R&D Portfolio

ESS conducts ongoing research and development in several areas. We are developing new solutions to assess the structural health of infrastructure such as roads, bridges, railroads, dams, and levees. In addition to assessing the health of existing structures, we are particularly interested in methods that improve quality and safety during construction.

We also have significant experience in borehole geophysical methods and making measurements from drill strings. The horizontal directional drilling industry is growing rapidly, where trenchless technologies are used to install cables and pipes in urban areas. And tunnel boring machines create tunnels for subways and municipal water lines. To support these industries, ESS is working on technologies to enhance subsurface navigation, to measure properties of soil, rock, and fluids, and to locate potential obstacles such as boulders or existing utilities.

A brief portfolio is presented below.

GPR for Utility Detection

ESS is developing GPR hardware and software for the utility detection industry.  The ESS Utility Scanner has been designed to find even the deepest targets while still providing high-resolution results. The unit provides one of the most diverse sensor suite on the market today.  It can be used to locate rebar, power lines, cables, conduits, pipes and voids.  Dual frequency GPR antennas produce high-resolution scans without sacrificing penetration depth. The 750 MHz antennas sense objects to approximately 6 feet depth, while the 350 MHz antennas detect objects as deep as 12 feet in typical soil conditions.  Advanced analysis and reporting software provide cross-section views, depth slices and 3D views.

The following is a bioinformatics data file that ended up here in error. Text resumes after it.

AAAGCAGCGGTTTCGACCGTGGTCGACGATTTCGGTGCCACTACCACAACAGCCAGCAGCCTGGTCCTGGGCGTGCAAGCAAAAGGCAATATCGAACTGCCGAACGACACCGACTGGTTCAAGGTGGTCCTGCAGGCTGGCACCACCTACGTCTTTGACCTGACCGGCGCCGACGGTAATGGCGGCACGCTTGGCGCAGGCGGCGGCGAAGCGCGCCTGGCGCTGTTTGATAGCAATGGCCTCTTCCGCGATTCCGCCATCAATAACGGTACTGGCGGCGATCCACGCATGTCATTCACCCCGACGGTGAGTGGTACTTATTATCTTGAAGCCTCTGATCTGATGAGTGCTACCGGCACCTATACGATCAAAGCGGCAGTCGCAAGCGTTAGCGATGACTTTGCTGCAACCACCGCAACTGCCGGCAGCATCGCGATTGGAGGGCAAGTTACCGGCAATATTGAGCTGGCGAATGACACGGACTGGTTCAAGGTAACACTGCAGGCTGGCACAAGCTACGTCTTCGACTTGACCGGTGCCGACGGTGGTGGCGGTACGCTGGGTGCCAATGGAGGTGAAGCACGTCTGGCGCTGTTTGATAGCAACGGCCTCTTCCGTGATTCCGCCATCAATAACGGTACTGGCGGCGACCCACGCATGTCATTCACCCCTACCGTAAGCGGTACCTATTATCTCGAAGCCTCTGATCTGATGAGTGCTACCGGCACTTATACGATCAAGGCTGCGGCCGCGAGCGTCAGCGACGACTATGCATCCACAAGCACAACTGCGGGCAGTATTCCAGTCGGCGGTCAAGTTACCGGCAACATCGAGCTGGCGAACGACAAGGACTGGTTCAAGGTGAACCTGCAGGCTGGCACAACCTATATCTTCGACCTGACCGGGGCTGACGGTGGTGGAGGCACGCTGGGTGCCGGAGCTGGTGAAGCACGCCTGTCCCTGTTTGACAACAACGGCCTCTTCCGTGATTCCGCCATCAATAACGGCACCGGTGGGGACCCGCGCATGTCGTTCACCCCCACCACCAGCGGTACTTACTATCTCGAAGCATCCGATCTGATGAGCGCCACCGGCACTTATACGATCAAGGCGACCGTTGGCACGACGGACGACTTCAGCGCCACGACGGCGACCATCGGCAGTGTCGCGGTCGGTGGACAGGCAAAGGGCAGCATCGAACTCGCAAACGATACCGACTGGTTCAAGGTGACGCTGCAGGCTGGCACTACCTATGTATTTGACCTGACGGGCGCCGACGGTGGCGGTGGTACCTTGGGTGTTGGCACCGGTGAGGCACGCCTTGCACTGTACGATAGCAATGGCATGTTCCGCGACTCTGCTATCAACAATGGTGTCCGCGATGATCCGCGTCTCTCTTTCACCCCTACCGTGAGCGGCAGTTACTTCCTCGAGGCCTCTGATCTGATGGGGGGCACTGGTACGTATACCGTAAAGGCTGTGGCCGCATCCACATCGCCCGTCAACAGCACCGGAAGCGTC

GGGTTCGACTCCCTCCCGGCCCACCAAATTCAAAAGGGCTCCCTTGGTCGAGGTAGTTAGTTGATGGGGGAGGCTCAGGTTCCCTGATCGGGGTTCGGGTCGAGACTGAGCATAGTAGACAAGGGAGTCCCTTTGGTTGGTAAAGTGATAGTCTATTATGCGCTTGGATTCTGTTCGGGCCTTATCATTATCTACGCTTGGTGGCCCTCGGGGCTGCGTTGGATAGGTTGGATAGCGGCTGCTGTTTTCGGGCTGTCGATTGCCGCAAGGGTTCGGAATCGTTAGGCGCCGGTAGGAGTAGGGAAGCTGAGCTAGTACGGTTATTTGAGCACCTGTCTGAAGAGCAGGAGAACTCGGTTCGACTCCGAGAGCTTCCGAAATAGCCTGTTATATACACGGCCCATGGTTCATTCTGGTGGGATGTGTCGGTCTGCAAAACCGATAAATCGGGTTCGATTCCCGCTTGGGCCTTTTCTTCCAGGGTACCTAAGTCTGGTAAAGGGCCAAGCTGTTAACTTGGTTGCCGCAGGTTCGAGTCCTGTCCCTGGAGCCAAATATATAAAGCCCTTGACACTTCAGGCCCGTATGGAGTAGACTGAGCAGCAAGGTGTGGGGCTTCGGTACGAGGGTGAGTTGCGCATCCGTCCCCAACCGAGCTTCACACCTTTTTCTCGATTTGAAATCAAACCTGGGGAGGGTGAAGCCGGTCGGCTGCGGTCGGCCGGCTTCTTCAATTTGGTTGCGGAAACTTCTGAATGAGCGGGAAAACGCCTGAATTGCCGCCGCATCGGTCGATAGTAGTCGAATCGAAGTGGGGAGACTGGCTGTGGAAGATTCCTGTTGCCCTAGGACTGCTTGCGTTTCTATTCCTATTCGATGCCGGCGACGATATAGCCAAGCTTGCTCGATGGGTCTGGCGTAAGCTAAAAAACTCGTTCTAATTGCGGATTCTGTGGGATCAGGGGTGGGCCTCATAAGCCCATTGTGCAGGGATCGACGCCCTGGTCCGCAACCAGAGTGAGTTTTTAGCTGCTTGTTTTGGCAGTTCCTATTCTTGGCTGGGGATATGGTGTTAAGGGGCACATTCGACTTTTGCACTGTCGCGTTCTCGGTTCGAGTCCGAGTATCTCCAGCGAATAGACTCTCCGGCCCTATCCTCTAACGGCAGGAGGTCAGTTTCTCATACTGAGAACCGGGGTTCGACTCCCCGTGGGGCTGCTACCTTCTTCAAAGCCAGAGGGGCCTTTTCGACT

• Dual Frequency for High Resolution without Sacrificing Depth
  • Advanced Software: View 3D results and mark detected objects for interactive visualization and export to DXF.
  • Rich Reporting: Create PDF and image output with Google Maps satellite imagery.
  • Powerful Tablet: The included Microsoft Surface Pro enables analysis and reporting in the field. No second computer necessary.
  • No cables to get frayed, and no damaged or dirty connectors to replace.
  • Easy Charging: The shipping case’s integrated charging system simultaneously charges the tablet and both batteries.



GPR for Assessing Railroad Ballast Health

ESS has been working with the Federal Railroad Administration to develop GPR systems that assesses the health of railway ballast material (i.e., the support structure under the rails and ties/sleepers).

  • Provides real time fouling and moisture estimates.
  • Man portable (< 30 lbs).
  • Easy to operate. Special training not needed.
  • Obtain immediate results in problem areas.
  • Integrated ground penetrating radar and global positioning system.
  • Produce ballast condition reports in the field without waiting for analysis.
  • Experimental program: more than 75 ballast sample collected from revenue service track.
  • Neural network trained on laboratory analysis of collected samples.
  • Mean squared error between laboratory results and RABIT estimates: Fouling: 7.5%, Moisture: 1.5%.
  • Shallow measurement 0-8”. Deep measurement: 8-16”.

The images below show the instrument, a software screenshot, and the performance (respectively).